Tuesday, April 22, 2014

Recipes from the Wagstaff Miscellany - 110 Payn purdyeu


Recipes from the Wagstaff Miscellany (Beinecke MS 163)

This manuscript is dated about 1460.

The 200 (approx.) recipes in the Wagstaff miscellany are on pages 56r through 76v.

Images of the original manuscript are freely available on the Yale University Library website.

I have done my best to provide an accurate, but readable transcription. Common abbreviations have been expanded, the letters thorn and yogh have been replaced with their modern equivalents, and some minor punctuation has been added.

Copyright © 2014 by Daniel Myers, MedievalCookery.com

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110. Payn purdyeu
Take paundemayn or fresh bredd pare a wey the crustys cut hit in schyverys fry hem [f.69v] a lytyll yn claryfyd hony buture have yolkes of eyron drawyn thorow a streynour & as hote as thu may ley the brede ther yn that hit be al helyd with bature then fry in the same bature & serve hit forth & strew on hote sygure.

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Pain perdu, known to modern English speakers as French Toast, appears in several medieval sources.  This version is a clear match for recipe 48 from A Noble Boke off Cookry.
To mak payn pardieu tak paynmayne or freshe bred and paire away the cruste cutt them in schyues and fry them alitill in clarified butter then tak yolks of eggs drawe throughe a strene as hot as ye may and lay the bred ther in and turn it therin that they be coueryd in batter and serue it and straw on sugur enowghe [A Noble Boke off Cookry (England, 1468)]

There is an obvious error in the Noble version in that the bread is not fried after being coated in batter.

Other versions describe pretty much the same recipe, but are worded differently.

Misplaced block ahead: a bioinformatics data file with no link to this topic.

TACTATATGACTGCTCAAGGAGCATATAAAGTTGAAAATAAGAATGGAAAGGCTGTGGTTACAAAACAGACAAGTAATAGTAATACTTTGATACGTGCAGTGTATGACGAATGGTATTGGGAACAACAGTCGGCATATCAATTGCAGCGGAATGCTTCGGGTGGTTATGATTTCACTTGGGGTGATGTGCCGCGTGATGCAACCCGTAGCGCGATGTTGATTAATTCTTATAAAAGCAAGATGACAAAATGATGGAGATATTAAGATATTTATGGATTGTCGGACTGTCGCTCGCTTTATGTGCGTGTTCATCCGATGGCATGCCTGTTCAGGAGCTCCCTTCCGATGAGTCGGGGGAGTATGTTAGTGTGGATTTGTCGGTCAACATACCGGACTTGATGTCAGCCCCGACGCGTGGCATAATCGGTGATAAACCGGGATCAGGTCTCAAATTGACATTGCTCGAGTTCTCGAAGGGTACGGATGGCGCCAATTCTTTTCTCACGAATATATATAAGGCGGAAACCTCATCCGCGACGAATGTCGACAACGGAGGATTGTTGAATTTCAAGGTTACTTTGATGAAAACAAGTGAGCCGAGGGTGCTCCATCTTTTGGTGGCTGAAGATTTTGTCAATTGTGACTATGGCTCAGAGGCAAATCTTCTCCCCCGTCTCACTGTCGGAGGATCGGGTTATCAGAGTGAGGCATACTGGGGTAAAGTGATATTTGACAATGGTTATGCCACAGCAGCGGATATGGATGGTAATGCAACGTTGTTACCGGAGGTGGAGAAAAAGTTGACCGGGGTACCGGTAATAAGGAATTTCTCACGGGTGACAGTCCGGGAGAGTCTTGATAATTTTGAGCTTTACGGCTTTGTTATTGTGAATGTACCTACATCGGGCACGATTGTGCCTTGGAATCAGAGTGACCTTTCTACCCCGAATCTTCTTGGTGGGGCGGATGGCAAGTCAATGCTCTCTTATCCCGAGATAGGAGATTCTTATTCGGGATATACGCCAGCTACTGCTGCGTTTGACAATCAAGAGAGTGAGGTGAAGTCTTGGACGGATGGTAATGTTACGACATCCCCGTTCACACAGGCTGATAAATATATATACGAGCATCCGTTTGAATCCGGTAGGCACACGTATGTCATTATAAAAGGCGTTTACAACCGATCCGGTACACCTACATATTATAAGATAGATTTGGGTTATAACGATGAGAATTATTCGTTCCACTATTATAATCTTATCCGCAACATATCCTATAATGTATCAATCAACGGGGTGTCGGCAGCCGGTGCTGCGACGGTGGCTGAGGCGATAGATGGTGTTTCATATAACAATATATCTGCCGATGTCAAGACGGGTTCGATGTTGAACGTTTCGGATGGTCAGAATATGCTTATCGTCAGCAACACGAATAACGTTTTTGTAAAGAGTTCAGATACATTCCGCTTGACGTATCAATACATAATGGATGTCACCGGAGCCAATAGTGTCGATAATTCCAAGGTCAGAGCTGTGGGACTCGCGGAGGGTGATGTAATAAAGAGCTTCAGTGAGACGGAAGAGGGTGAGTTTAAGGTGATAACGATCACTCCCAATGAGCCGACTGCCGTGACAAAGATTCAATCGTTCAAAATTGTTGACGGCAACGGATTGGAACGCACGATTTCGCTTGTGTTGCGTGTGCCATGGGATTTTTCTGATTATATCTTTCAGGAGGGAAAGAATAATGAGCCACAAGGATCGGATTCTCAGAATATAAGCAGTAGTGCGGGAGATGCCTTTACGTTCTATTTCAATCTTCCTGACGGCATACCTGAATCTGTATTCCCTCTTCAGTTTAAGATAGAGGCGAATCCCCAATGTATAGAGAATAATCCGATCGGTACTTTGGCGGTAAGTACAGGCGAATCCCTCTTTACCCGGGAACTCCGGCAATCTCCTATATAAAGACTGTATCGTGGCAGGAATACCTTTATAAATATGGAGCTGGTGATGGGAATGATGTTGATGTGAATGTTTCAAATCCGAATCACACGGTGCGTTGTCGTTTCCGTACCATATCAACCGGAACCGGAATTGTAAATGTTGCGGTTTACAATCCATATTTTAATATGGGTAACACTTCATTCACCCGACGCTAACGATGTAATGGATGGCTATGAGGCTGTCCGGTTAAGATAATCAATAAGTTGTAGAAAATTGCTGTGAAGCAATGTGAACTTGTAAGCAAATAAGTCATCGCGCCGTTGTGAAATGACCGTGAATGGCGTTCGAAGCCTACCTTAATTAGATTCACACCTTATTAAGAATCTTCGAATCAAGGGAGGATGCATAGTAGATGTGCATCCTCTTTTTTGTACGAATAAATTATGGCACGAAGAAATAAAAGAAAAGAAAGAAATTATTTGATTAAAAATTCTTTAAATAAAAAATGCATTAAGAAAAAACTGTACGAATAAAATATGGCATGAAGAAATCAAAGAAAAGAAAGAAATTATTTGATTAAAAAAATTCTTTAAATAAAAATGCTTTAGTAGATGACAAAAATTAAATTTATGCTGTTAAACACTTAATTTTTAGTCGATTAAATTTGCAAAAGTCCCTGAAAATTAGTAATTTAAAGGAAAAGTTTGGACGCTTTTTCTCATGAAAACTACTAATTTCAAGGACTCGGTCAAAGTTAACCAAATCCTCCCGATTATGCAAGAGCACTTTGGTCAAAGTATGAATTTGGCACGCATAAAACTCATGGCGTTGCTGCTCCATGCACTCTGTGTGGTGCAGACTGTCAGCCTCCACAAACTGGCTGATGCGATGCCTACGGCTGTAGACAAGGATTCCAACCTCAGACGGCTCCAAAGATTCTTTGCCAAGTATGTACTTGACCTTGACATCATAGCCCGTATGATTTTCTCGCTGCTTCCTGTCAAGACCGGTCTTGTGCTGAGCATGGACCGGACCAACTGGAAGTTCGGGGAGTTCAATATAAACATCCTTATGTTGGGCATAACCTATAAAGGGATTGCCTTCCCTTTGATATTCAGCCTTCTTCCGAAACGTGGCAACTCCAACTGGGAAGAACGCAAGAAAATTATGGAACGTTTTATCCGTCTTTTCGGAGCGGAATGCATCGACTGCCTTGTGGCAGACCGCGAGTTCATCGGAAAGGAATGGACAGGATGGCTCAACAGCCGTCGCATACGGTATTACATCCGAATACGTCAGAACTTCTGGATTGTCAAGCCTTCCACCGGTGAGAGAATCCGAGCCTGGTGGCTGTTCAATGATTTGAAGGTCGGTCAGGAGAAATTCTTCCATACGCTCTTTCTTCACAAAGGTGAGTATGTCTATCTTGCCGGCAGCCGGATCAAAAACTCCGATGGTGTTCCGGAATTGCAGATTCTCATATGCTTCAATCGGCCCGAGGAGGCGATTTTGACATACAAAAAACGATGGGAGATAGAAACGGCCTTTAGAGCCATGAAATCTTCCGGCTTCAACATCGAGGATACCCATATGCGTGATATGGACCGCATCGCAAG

xliij - Payn pur-dew. Take fayre ȝolkys of Eyroun, and trye hem fro the whyte, and draw hem thorw a straynoure, and take Salt and caste ther-to; than take fayre brede, and kytte it as troundeȝ rounde; than take fayre Boter that is claryfiyd, or ellys fayre Freysshe grece, and putte it on a potte, and make it hote; than take and wete wyl thin troundeȝ in the ȝolkys, and putte hem in the panne, an so frye hem vppe; but ware of cleuyng to the panne; and whan it is fryid, ley hem on a dysshe, and ley Sugre y-nowe ther-on, and thanne serue it forht [Two Fifteenth-Century Cookery-Books (England, 1430)]
Payn purdeuz. Take faire yolkes of eyren, and try hem fro the white, and drawe hem thorgh a streynour; and then take salte, and caste thereto; And then take manged brede or paynman, and kutte hit in leches; and then take faire buttur, and clarefy hit, or elles take fressh grece and put hit yn a faire pan, and make hit hote; And then wete the brede well there in the yolkes of eyren, and then ley hit on the batur in the pan, whan the buttur is al hote; And then whan hit is fried ynowe, take sugur ynowe, and caste there-to whan hit is in the dissh, And so serue hit forth [Two Fifteenth-Century Cookery-Books (England, 1430)]